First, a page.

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Will Health Insurers Start Competing With Teladoc?

By Taylor Carmichael - Updated Jun 29, 2021 at 3:17PM

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Teladoc's amazing success in virtual healthcare has caused other healthcare companies to want to enter the market with their own solution. Even some insurance companies are getting in on the act.

Virtual healthcare is going to be faster and cheaper than brick-and-mortar alternatives. During the pandemic lockdown, virtual healthcare has been an absolute necessity. And so Teladoc Health (TDOC -6.16%) is seeing amazing growth right now: 150% revenue growth in the most recent quarter. This amazing market opportunity is bringing in new competitors like Amazon (AMZN -2.86%) and Walmart (WMT -1.47%). Even health insurers like Cigna (CI 0.72%) are starting to compete with Teladoc.

In this Fool Live clip, recorded on May 14, Corinne Cardina, the healthcare and cannabis bureau chief at Fool.com, and Motley Fool writer Taylor Carmichael talk about the competition for health insurance, and how it might affect the telehealth vertical. 

Corinne Cardina: We have another Teladoc question in Slido I'm going to throw out. Some Lawyer Guy, that's the username. "Do we know if Teladoc is in-network with the major insurers or not?" Then he said BCBS, UnitedHealth, Cigna. I looked at Teladoc's website, and they cite 70 global insurance and financial services firms as partners. I will say that Cigna has actually launched its own video chat with doctors. Some of these insurers are looking at saying, can we do this ourselves? Do we need to pay Teladoc? Can't we just set our existing network up with HIPAA-compliant video. It doesn't seem like that has been too much of a hurdle for some of these insurers. For Some Lawyer Guy, I will say they do have a nice, healthy network of insurers, but some of these insurers are going it alone.

Taylor Carmichael: That's bizarre actually. I did not know that Cigna was doing that.

Cardina: They announced it in 2020. I don't know how it's gone since then.

Carmichael: Usually when you offer health insurance to people, you're offering them third-party hospitals and doctors. You're not saying, we have our own doctors. I don't know if that works for me. I'd be like, Yeah, I want the regular doctor. I don't want your doctors. That's weird to have a health insurance company trying to move into the vertical.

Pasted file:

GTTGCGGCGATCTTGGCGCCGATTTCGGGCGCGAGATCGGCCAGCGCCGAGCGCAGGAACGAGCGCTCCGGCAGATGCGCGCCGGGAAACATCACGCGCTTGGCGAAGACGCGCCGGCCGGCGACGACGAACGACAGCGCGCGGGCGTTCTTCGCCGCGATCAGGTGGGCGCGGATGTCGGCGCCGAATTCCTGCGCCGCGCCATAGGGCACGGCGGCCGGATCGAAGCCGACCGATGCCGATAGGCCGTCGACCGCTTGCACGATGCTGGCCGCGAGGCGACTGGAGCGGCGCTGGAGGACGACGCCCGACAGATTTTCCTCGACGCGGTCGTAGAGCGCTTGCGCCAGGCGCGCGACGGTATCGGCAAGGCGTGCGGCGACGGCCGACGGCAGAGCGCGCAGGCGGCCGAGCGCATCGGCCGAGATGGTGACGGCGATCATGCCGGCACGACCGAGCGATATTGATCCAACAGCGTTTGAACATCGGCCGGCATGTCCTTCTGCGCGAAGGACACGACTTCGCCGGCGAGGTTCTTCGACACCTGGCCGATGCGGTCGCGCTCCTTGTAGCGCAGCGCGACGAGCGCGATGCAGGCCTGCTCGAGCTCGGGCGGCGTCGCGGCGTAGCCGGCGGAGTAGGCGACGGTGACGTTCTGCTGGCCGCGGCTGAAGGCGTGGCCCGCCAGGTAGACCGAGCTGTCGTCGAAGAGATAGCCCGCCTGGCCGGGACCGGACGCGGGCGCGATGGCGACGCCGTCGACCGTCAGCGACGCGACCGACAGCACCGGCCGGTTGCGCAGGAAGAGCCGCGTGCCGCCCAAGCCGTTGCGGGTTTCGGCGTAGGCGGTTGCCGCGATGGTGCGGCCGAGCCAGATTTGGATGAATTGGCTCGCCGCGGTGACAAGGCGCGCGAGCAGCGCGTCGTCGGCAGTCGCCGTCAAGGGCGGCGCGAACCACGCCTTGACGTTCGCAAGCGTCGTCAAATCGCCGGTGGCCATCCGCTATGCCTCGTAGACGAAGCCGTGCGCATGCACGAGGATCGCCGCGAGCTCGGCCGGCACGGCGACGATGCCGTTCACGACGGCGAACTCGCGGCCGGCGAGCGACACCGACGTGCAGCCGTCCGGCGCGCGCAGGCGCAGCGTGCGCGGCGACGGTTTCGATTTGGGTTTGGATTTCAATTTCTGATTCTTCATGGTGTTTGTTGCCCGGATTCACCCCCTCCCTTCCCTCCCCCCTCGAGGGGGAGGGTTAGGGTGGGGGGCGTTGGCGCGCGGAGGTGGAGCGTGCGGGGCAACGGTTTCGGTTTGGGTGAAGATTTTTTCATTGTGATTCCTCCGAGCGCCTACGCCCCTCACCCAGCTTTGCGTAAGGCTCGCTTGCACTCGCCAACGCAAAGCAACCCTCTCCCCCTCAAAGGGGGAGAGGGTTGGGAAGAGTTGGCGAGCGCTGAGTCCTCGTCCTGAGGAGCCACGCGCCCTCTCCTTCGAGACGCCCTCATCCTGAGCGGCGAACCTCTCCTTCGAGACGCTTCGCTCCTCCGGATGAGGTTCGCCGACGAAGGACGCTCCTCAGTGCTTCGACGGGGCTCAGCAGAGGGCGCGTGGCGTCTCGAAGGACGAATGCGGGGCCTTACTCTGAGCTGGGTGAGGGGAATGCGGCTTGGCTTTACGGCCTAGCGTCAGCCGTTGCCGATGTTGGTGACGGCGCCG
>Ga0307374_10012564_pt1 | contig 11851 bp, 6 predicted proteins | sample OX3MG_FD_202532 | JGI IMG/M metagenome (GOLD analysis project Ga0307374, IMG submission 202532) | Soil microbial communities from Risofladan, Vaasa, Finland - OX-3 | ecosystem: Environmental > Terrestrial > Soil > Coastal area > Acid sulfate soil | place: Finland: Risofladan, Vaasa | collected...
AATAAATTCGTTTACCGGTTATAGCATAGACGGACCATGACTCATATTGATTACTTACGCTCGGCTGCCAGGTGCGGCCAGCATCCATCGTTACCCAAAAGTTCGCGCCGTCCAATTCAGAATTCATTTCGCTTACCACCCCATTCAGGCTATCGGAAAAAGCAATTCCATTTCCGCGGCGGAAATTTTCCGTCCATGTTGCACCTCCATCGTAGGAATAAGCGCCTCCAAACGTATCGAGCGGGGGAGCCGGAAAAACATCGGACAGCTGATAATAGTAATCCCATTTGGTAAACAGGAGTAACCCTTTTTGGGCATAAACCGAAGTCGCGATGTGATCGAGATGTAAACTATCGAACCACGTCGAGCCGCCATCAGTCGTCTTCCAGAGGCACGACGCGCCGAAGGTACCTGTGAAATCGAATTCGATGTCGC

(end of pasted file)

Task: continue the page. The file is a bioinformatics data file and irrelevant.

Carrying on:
Cardina: We're seeing more and more of this consolidation now. Like CVS Health is now a health insurance. I think they have a PBM that they bought. I think it's not going to be uncommon to see more and more of this consolidation.

Carmichael: That's a good point. Amazon is the king of convergence. They're the king of bringing in these various things. I think with Teladoc it's a very complicated story in the sense that they do have a lot of walk-ins. They do have a lot of people just coming in and paying their fee just for one-time thing. They don't have the relationships that are so important to a lot of people in the healthcare space. They have to get insurers on board as part of it. But it's such a huge opportunity, bringing healthcare online. It's quicker, it's faster, 24/7 healthcare, it's a tremendous market opportunity for them.

Cardina: It is. It's probably not a winner take-all market either. Globally, the healthcare market, telehealth right now, has only had a small bite of it. There's an enormous opportunity to take more and more of this virtually, especially when you look at more rural areas and places where hospital systems aren't on every corner like it seems like it is in DC and North Carolina where I spend my time. We can very much see Teladoc continuing to just explode over the long term, and Amwell and GoodRx, [inaudible] and Walmart and Amazon. I'm sure we will probably see more partnerships and more consolidation as we go along. But don't count Teladoc out yet is my bottom-line here from all of this news in the telehealth.

Carmichael: Absolutely. Now, I'm very bullish on Teladoc health. It's not a bad idea to own Amazon too, by the way.

Cardina: If you can afford it.

Carmichael: You can afford one share, Corinne, come one, one share.

Cardina: I have to cash in my whole portfolio. [LAUGHTER]

John Mackey, CEO of Whole Foods Market, an Amazon subsidiary, is a member of The Motley Fool’s board of directors. Corinne Cardina owns shares of Teladoc Health. Taylor Carmichael owns shares of Amazon. The Motley Fool owns shares of and recommends Amazon, Amwell, and Teladoc Health. The Motley Fool recommends GoodRx Holdings, Inc. and recommends the following options: long January 2022 $1,920 calls on Amazon and short January 2022 $1,940 calls on Amazon. The Motley Fool has a disclosure policy.

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Stocks Mentioned

Teladoc Health, Inc. Stock Quote
Teladoc Health, Inc.
TDOC
$32.90 (-6.16%) $-2.16
Amazon.com, Inc. Stock Quote
Amazon.com, Inc.
AMZN
$138.23 (-2.86%) $-4.07
Wal-Mart Stores, Inc. Stock Quote
Wal-Mart Stores, Inc.
WMT
$137.02 (-1.47%) $-2.05
American Well Corporation Stock Quote
American Well Corporation
AMWL
$4.37 (-6.02%) $0.28
GoodRx Holdings, Inc. Stock Quote
GoodRx Holdings, Inc.
GDRX
$6.00 (-5.51%) $0.35
Cigna Corporation Stock Quote
Cigna Corporation
CI
$292.98 (0.72%) $2.09

*Average returns of all recommendations since inception. Cost basis and return based on previous market day close.

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